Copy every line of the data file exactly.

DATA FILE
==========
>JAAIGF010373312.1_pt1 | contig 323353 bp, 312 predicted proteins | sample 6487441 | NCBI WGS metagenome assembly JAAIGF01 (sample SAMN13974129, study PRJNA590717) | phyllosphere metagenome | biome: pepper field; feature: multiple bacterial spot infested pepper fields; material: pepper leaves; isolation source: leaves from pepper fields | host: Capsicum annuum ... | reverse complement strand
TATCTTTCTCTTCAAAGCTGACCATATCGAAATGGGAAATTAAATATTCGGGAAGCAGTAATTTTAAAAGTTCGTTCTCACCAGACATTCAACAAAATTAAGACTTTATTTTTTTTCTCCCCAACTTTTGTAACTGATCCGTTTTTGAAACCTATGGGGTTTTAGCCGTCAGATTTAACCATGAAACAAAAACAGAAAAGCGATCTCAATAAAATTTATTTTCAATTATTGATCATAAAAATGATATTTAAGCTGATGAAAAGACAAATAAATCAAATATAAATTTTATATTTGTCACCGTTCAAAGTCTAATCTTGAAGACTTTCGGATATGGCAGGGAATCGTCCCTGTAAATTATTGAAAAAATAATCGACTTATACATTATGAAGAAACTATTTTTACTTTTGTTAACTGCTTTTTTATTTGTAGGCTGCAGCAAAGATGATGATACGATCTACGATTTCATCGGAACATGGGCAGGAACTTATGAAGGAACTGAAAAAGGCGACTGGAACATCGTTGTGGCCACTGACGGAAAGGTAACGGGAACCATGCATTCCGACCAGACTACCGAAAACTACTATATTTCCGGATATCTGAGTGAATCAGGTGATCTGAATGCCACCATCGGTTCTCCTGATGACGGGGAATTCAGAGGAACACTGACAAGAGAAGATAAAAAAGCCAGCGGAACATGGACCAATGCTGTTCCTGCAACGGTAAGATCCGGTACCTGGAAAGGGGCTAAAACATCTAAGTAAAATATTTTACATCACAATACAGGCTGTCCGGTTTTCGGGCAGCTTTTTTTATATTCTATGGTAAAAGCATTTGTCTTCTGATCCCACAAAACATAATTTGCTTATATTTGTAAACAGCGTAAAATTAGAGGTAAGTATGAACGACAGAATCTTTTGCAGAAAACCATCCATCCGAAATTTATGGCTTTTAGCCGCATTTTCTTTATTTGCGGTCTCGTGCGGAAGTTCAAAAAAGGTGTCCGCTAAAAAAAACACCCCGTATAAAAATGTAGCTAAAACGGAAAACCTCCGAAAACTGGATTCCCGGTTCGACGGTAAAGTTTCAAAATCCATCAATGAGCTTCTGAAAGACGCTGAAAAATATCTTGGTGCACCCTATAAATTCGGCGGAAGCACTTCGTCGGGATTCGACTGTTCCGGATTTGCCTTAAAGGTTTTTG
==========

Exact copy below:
>JAAIGF010373312.1_pt1 | contig 323353 bp, 312 predicted proteins | sample 6487441 | NCBI WGS metagenome assembly JAAIGF01 (sample SAMN13974129, study PRJNA590717) | phyllosphere metagenome | biome: pepper field; feature: multiple bacterial spot infested pepper fields; material: pepper leaves; isolation source: leaves from pepper fields | host: Capsicum annuum ... | reverse complement strand
TATCTTTCTCTTCAAAGCTGACCATATCGAAATGGGAAATTAAATATTCGGGAAGCAGTAATTTTAAAAGTTCGTTCTCACCAGACATTCAACAAAATTAAGACTTTATTTTTTTTCTCCCCAACTTTTGTAACTGATCCGTTTTTGAAACCTATGGGGTTTTAGCCGTCAGATTTAACCATGAAACAAAAACAGAAAAGCGATCTCAATAAAATTTATTTTCAATTATTGATCATAAAAATGATATTTAAGCTGATGAAAAGACAAATAAATCAAATATAAATTTTATATTTGTCACCGTTCAAAGTCTAATCTTGAAGACTTTCGGATATGGCAGGGAATCGTCCCTGTAAATTATTGAAAAAATAATCGACTTATACATTATGAAGAAACTATTTTTACTTTTGTTAACTGCTTTTTTATTTGTAGGCTGCAGCAAAGATGATGATACGATCTACGATTTCATCGGAACATGGGCAGGAACTTATGAAGGAACTGAAAAAGGCGACTGGAACATCGTTGTGGCCACTGACGGAAAGGTAACGGGAACCATGCATTCCGACCAGACTACCGAAAACTACTATATTTCCGGATATCTGAGTGAATCAGGTGATCTGAATGCCACCATCGGTTCTCCTGATGACGGGGAATTCAGAGGAACACTGACAAGAGAAGATAAAAAAGCCAGCGGAACATGGACCAATGCTGTTCCTGCAACGGTAAGATCCGGTACCTGGAAAGGGGCTAAAACATCTAAGTAAAATATTTTACATCACAATACAGGCTGTCCGGTTTTCGGGCAGCTTTTTTTATATTCTATGGTAAAAGCATTTGTCTTCTGATCCCACAAAACATAATTTGCTTATATTTGTAAACAGCGTAAAATTAGAGGTAAGTATGAACGACAGAATCTTTTGCAGAAAACCATCCATCCGAAATTTATGGCTTTTAGCCGCATTTTCTTTATTTGCGGTCTCGTGCGGAAGTTCAAAAAAGGTGTCCGCTAAAAAAAACACCCCGTATAAAAATGTAGCTAAAACGGAAAACCTCCGAAAACTGGATTCCCGGTTCGACGGTAAAGTTTCAAAATCCATCAATGAGCTTCTGAAAGACGCTGAAAAATATCTTGGTGCACCCTATAAATTCGGCGGAAGCACTTCGTCGGGATTCGACTGTTCCGGATTTGCCTTAAAGGTTTTTG